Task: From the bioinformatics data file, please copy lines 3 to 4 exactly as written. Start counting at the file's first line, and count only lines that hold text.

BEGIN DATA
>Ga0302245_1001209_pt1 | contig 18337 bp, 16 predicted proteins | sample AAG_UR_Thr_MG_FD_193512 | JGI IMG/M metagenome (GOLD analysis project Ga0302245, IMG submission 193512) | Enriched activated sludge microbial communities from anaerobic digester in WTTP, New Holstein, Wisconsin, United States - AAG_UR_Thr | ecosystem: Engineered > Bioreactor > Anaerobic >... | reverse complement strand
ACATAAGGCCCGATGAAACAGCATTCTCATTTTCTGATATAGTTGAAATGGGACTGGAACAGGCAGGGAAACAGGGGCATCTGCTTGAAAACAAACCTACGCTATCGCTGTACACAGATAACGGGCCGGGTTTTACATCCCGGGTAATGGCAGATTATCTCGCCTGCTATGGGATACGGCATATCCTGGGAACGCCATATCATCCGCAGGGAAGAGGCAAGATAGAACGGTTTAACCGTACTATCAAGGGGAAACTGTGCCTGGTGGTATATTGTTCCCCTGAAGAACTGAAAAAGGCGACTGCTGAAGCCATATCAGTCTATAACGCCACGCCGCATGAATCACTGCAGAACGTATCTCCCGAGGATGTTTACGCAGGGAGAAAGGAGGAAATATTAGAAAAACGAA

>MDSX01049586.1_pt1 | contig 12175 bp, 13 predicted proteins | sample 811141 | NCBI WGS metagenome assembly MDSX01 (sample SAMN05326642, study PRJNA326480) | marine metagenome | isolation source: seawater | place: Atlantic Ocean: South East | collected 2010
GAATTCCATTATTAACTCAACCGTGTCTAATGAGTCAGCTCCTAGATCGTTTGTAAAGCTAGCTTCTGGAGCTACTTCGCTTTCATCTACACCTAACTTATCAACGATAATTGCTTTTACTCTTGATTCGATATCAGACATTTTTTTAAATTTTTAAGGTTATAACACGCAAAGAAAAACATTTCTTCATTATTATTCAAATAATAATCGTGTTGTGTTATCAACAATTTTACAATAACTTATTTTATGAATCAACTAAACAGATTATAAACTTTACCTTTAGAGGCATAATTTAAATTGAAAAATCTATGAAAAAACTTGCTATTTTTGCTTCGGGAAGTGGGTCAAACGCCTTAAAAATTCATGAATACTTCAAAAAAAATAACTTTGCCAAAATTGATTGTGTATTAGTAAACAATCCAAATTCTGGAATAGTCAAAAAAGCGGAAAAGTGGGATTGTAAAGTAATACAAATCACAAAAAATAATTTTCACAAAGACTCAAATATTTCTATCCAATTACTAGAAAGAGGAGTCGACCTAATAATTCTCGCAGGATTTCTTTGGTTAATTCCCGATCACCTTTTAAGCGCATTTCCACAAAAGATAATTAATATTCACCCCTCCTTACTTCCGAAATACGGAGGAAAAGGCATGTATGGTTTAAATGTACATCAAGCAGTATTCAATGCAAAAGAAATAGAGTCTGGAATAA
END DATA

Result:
>MDSX01049586.1_pt1 | contig 12175 bp, 13 predicted proteins | sample 811141 | NCBI WGS metagenome assembly MDSX01 (sample SAMN05326642, study PRJNA326480) | marine metagenome | isolation source: seawater | place: Atlantic Ocean: South East | collected 2010
GAATTCCATTATTAACTCAACCGTGTCTAATGAGTCAGCTCCTAGATCGTTTGTAAAGCTAGCTTCTGGAGCTACTTCGCTTTCATCTACACCTAACTTATCAACGATAATTGCTTTTACTCTTGATTCGATATCAGACATTTTTTTAAATTTTTAAGGTTATAACACGCAAAGAAAAACATTTCTTCATTATTATTCAAATAATAATCGTGTTGTGTTATCAACAATTTTACAATAACTTATTTTATGAATCAACTAAACAGATTATAAACTTTACCTTTAGAGGCATAATTTAAATTGAAAAATCTATGAAAAAACTTGCTATTTTTGCTTCGGGAAGTGGGTCAAACGCCTTAAAAATTCATGAATACTTCAAAAAAAATAACTTTGCCAAAATTGATTGTGTATTAGTAAACAATCCAAATTCTGGAATAGTCAAAAAAGCGGAAAAGTGGGATTGTAAAGTAATACAAATCACAAAAAATAATTTTCACAAAGACTCAAATATTTCTATCCAATTACTAGAAAGAGGAGTCGACCTAATAATTCTCGCAGGATTTCTTTGGTTAATTCCCGATCACCTTTTAAGCGCATTTCCACAAAAGATAATTAATATTCACCCCTCCTTACTTCCGAAATACGGAGGAAAAGGCATGTATGGTTTAAATGTACATCAAGCAGTATTCAATGCAAAAGAAATAGAGTCTGGAATAA